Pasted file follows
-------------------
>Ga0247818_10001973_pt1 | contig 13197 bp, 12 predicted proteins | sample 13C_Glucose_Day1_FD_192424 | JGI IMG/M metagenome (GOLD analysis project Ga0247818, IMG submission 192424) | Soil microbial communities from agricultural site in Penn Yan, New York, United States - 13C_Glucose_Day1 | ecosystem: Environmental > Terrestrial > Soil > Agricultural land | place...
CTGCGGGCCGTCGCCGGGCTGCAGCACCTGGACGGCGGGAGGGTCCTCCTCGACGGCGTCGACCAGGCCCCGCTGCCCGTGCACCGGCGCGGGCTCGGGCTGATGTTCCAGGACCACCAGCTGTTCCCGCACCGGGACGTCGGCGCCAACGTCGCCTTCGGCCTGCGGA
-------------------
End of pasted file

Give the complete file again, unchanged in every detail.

>Ga0247818_10001973_pt1 | contig 13197 bp, 12 predicted proteins | sample 13C_Glucose_Day1_FD_192424 | JGI IMG/M metagenome (GOLD analysis project Ga0247818, IMG submission 192424) | Soil microbial communities from agricultural site in Penn Yan, New York, United States - 13C_Glucose_Day1 | ecosystem: Environmental > Terrestrial > Soil > Agricultural land | place...
CTGCGGGCCGTCGCCGGGCTGCAGCACCTGGACGGCGGGAGGGTCCTCCTCGACGGCGTCGACCAGGCCCCGCTGCCCGTGCACCGGCGCGGGCTCGGGCTGATGTTCCAGGACCACCAGCTGTTCCCGCACCGGGACGTCGGCGCCAACGTCGCCTTCGGCCTGCGGA